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Title: Investigating the spatial regulation of meiotic recombination in S. cerevisiae
Author: Cooper, Timothy J.
ISNI:       0000 0004 7223 6821
Awarding Body: University of Sussex
Current Institution: University of Sussex
Date of Award: 2018
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In order for a species to engage in and reap the evolutionary benefits of sexual reproduction, a subset of cells in each individual must undergo a complex ordeal known as meiosis—a specialised cell division. By halving the genome content and “shuffling the deck”, meiosis generates genetically diverse haploid gametes (eggs, sperm) or spores from diploid cells. Such a monumental task is by no means easy or risk free: during the meiotic programme, cells intentionally damage their own genomes through widespread induction of DNA double-strand breaks (DSBs) in order to initiate homologous recombination—a DNA-repair process—and subsequent crossover (CO) formation. The success of meiosis is, however, not left up to chance. Rather, a complicated web of regulation acts at multiple stages to ensure this dangerous tradeoff pays dividends. Notably, the spatial pattern of meiotic recombination across the genome is complex and non-random. Whilst ultimately stochastic in nature, recombination events within any given meiotic cell display relatively even distributions along each chromosome—a phenomenon mediate by processes of “interference” acting at two key stages in meiosis: DSB and CO formation. Despite wide ranging historical observation, relatively little is known about how either form of interference is accomplished. Genome-wide mapping of recombination within S. cerevisiae has, however, provided a unique opportunity to investigate the underlying mechanisms. By computationally and mathematically analysing genome-wide data, work presented throughout this thesis seeks to: (i) investigate CO distribution and CO interference within various DNA damage response and DNA repair mutants (Tel1ATM, Mec1ATR, Rad24, Msh2) (Chapter 2) (ii) develop novel approaches to DSB mapping (Chapter 3) (iii) characterise the hyperlocal regulation of DSB formation (Chapter 3) and (iv) examine the mechanics of DSB interference (Chapter 4). Moreover, widely applicable simulation platforms for investigating DSB and CO formation have been developed (Chapter 2, 4). Collectively, this thesis further elucidates the mechanisms that underpin the spatial regulation of meiotic recombination in S. cerevisiae.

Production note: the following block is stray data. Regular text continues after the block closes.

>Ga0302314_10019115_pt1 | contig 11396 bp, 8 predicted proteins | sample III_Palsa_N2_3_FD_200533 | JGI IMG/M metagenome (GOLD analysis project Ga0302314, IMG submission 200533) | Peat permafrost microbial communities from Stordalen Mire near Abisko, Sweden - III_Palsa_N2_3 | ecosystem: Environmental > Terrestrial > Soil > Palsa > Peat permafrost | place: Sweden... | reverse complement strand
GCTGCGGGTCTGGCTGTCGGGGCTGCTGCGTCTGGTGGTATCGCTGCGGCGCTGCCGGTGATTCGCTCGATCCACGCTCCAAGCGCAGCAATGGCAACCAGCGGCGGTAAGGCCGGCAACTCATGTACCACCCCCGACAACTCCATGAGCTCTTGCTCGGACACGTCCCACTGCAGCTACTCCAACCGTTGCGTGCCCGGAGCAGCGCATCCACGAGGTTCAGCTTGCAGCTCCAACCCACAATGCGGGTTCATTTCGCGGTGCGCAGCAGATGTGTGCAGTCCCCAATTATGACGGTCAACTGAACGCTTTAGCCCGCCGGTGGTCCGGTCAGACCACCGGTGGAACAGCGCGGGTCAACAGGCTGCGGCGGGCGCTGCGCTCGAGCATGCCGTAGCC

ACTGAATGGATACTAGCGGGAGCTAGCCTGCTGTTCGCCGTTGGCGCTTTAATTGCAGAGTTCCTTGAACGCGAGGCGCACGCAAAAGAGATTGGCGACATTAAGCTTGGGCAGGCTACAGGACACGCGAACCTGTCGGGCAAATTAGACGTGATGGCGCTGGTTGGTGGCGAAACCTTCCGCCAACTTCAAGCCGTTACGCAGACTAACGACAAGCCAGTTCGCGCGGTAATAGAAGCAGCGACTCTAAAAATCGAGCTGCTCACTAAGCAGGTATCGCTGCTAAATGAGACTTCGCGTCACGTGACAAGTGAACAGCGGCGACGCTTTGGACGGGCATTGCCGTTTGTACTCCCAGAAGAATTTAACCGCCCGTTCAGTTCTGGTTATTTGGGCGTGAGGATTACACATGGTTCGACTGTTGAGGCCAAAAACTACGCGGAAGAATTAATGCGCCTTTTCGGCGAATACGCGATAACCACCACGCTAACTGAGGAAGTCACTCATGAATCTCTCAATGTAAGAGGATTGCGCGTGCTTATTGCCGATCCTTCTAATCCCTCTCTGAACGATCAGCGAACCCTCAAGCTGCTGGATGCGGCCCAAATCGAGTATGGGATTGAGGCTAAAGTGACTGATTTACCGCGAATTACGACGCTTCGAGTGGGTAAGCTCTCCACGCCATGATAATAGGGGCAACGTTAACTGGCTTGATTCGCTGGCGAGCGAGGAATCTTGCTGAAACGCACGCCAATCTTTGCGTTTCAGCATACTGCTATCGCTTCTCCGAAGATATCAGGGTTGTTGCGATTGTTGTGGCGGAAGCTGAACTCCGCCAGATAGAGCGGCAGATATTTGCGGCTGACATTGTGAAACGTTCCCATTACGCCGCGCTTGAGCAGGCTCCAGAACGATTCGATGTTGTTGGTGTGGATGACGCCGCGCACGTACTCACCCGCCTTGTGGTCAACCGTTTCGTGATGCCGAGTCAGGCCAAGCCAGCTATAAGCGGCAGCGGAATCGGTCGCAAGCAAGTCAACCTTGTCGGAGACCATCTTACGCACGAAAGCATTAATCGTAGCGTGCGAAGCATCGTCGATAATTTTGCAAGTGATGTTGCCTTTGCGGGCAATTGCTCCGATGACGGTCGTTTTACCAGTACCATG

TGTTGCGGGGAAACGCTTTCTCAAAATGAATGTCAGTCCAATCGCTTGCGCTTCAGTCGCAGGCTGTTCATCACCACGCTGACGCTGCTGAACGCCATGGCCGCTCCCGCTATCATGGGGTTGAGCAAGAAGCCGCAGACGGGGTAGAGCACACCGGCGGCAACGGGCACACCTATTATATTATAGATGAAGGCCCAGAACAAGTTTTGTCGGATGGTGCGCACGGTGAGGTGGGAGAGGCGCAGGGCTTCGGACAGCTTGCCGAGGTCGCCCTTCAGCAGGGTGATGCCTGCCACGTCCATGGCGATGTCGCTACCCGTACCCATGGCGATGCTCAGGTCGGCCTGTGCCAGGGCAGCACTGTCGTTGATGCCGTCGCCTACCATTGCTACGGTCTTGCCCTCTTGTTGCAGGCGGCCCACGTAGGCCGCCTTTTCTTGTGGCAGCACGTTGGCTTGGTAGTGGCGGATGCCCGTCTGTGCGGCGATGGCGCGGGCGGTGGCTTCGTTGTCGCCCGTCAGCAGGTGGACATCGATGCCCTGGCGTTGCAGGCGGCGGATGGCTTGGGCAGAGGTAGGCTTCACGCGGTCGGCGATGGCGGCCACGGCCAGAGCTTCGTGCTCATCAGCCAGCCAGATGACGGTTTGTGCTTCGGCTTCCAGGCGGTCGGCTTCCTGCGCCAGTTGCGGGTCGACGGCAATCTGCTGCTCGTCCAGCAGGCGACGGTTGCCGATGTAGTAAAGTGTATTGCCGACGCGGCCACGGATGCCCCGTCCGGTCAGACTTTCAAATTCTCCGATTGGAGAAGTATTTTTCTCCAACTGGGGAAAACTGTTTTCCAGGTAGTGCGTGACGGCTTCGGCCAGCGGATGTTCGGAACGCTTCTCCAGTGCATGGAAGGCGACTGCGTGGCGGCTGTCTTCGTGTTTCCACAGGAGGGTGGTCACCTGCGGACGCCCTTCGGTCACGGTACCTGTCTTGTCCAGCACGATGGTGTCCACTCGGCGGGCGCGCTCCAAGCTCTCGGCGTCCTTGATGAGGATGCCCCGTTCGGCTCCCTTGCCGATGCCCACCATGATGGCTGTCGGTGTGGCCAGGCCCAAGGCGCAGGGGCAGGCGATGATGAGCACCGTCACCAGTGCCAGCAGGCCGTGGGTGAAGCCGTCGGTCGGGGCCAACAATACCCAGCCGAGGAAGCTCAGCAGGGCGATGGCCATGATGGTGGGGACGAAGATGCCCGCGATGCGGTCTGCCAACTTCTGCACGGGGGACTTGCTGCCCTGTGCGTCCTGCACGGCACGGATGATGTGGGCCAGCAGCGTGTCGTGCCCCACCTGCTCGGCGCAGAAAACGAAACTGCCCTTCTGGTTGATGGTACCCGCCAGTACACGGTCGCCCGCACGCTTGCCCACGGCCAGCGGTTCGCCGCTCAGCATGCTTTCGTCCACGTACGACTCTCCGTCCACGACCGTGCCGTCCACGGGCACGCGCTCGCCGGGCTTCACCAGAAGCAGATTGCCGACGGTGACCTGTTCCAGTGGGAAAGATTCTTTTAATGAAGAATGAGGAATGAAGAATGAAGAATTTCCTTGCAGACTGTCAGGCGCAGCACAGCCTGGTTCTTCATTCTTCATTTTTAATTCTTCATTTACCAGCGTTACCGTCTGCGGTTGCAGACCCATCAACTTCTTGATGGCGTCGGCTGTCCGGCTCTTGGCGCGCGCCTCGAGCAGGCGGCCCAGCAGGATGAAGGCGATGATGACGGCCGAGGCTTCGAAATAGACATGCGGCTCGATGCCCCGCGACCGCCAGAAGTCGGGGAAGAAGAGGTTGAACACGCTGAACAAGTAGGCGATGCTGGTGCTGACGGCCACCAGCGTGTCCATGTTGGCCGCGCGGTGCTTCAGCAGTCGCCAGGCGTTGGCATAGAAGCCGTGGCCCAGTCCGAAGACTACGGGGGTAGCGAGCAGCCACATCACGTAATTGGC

Supervisor: Not available Sponsor: Not available
Qualification Name: Thesis (Ph.D.) Qualification Level: Doctoral
EThOS ID:  DOI: Not available
Keywords: QH0605.3 Meiosis